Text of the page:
The Duarte variant is found in 1 in 20 persons. GALT enzyme (10-25% to 50% activity ) and do not commonly have any symptoms. The children with Duarte galactosemia who continue to receive breast milk in the first year of life might have higher than normal galactose-1-phosphate levels, but they do not have any symptoms or health problems related to the Duarte variant.
Galactokinase – deficiency or galactosemia Type II In 1965, galactokinase deficiency was first identified in a patient who presented with cataracts and galactosuria that developed upon drinking milk. This presentation differed from that of classic galactosemia in many important aspects; neither hepatosplenomegaly nor signs of mental retardation were present. When the researchers realized that the patient did not accumulate galactose-1-phosphate despite the accumulated galactose, the patient's underlying defect was deduced as the lack of the enzyme mediating 1- phosphorylation of galactose.
The official name of this gene is “galactokinase 1.” GALK1 is the gene's official symbol. Cytogenetic Location: 17q24 Molecular Location on chromosome 17: base pairs 73,754,017 to 73,761,279 More precisely, the GALK1 gene is located from base pair 73,754,017 to base pair 73,761,279 on chromosome 17.
Clinical pictures of Galactosemia Type II Mild Cataract in the infant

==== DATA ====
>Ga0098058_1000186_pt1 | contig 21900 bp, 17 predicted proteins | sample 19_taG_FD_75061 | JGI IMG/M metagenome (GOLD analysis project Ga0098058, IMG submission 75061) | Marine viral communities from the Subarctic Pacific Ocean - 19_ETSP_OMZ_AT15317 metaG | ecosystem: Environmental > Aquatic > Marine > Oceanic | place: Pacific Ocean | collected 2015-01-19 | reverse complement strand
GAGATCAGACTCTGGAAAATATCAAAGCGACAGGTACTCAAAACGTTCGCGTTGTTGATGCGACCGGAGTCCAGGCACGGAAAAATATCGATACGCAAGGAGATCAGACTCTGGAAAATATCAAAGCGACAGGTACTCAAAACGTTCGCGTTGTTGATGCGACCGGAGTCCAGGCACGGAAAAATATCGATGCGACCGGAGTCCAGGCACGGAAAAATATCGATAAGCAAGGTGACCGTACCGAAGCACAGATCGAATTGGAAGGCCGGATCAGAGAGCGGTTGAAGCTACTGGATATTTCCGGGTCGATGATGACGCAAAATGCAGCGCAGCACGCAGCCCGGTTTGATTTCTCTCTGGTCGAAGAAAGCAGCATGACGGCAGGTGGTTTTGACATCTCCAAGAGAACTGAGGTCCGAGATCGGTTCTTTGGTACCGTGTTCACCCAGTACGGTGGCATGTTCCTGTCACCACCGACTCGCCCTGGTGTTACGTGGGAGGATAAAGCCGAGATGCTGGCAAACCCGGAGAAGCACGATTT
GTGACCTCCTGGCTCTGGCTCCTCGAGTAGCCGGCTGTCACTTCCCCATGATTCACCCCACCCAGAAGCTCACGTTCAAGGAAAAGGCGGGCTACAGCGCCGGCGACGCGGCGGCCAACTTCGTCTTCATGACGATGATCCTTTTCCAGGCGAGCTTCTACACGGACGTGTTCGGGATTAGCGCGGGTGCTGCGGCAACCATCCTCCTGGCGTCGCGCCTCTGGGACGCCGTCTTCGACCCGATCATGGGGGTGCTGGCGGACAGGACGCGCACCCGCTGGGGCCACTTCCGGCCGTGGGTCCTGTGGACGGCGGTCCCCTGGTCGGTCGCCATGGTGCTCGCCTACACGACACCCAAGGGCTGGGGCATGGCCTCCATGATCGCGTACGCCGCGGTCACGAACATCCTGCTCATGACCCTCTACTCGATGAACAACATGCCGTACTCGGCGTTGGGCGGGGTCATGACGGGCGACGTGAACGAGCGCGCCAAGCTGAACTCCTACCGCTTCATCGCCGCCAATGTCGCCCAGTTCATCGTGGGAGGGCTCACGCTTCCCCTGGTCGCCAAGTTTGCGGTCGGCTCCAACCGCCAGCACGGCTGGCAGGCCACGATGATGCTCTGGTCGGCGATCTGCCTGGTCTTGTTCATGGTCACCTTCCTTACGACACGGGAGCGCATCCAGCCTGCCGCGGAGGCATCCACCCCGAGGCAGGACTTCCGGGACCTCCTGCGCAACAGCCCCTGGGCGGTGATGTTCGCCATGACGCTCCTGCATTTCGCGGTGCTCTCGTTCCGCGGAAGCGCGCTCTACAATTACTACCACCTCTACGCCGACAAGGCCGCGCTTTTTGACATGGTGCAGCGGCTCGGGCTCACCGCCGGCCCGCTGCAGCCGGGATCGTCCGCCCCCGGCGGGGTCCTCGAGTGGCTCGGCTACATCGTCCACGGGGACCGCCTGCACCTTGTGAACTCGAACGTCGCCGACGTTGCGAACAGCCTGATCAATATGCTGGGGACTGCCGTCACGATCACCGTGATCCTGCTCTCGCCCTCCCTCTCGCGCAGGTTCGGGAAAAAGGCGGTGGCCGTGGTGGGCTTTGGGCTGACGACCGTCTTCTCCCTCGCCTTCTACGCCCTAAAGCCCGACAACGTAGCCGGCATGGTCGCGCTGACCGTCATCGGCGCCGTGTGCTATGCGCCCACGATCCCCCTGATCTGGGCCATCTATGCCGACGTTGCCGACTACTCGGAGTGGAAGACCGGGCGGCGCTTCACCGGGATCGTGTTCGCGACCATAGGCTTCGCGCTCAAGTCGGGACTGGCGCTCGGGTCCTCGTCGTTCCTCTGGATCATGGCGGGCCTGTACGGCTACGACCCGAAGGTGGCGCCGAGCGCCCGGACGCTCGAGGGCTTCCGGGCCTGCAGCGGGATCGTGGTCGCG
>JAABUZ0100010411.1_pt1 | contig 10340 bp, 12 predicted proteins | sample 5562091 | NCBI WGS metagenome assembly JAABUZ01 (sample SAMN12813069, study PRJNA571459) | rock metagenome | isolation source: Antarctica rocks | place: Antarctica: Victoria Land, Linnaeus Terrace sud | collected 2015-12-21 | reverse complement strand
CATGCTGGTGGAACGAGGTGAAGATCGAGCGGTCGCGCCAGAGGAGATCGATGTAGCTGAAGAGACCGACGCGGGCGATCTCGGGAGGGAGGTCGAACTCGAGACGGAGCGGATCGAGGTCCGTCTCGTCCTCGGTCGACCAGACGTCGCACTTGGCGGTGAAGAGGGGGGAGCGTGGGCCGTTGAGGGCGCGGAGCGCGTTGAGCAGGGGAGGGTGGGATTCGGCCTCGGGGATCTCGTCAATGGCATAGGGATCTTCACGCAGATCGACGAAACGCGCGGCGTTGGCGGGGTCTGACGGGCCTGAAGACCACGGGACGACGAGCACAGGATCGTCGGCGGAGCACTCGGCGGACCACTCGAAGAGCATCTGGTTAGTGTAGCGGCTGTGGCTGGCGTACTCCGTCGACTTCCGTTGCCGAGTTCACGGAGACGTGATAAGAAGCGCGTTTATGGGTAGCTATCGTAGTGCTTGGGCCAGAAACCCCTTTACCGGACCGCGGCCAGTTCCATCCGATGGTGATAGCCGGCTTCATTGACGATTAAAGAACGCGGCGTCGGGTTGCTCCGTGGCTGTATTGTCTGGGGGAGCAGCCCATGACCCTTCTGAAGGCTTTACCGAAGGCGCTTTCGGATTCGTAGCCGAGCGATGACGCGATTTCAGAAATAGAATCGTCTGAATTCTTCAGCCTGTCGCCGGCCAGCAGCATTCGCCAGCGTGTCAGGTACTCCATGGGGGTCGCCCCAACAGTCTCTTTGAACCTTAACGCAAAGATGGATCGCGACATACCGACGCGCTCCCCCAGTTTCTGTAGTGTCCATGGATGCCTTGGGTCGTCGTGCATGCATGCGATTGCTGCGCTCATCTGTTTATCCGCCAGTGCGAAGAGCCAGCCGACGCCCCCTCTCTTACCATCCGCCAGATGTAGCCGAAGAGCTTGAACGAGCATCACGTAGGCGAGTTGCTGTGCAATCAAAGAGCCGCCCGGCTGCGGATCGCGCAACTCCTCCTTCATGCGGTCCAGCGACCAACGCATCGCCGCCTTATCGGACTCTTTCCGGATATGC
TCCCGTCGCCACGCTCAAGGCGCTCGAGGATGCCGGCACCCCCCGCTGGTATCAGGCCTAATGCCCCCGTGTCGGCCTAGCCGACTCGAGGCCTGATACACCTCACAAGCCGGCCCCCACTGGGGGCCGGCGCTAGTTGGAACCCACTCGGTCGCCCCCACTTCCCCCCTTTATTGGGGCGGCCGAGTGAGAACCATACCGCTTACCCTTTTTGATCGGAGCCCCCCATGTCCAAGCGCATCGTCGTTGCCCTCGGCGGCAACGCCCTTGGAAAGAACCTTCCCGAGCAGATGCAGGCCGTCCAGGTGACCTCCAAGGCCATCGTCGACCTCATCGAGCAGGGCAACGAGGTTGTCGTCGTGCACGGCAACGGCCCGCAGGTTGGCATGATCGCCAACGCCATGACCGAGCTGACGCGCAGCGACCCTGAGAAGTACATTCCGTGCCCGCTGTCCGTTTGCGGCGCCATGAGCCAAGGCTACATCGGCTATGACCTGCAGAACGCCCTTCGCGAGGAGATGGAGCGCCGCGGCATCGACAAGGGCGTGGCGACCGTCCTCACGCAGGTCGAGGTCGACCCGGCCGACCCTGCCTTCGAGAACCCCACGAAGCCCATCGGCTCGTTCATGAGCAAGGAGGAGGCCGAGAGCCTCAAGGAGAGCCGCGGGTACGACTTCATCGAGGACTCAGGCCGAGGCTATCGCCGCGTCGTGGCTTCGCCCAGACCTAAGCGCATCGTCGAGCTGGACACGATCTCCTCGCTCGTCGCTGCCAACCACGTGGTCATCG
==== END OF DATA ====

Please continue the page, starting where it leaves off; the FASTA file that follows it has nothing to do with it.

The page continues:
Galactose epimerase deficiency – galactosemia -Type III The official name of this gene is “UDP-galactose-4- epimerase.” More than 20 mutations in the GALE gene have been identified in people with a form of galactosemia known as type III or galactose epimerase deficiency. Most of these genetic changes alter a single protein building block (amino acid) in UDP-galactose-4- epimerase, which makes the enzyme unstable or disrupts its usual function.
Cytogenetic Location: 1p36-p35 Molecular Location on chromosome 1: base pairs 24,122,088 to 24,127,293
Galactosemia screening when? how?
Neo-natal screening Dry blood spot collect in the 4 th day of life From lateral parts of the heel and send it to the special center from Clinical Children's Hospital “Louis Turcanu”
A positive newborn screen test must be followed by a quantitative erythrocyte galactose-1-phosphate uridyltransferase (GALT) analysis A GALT isoelectric-focusing electrophoresis test helps distinguish variant forms such as the Duarte defect. GALT genotyping may provide a specific molecular diagnosis
How is treated galactosemia? The only way to treat galactosemia is through dietary restrictions from the first days of life No brest feeding Soya- based formula The newborn with questionable results on newborn screening should continue to be treated with soy- based formula pending definitive results of confirmatory testing.
Treatment The mainstay of medical care in the postnatal period is to immediately discontinue ingestion of lactose-containing formula. Totally eliminating galactose is difficult because it is present in a wide variety of foods (eg, infant foods, fruits, vegetables) This ameliorates the acute toxicity associated with the neonatal period but does not prevent all long-term complications.
Galactosemia screening Why? If unscreened and untreated, galactosemia is a life-threatening disorder. When? Neonatal period: 4 th day How? Screening of every neonates, followed by confirming tests. Thereby, affected infants are treated before they become ill.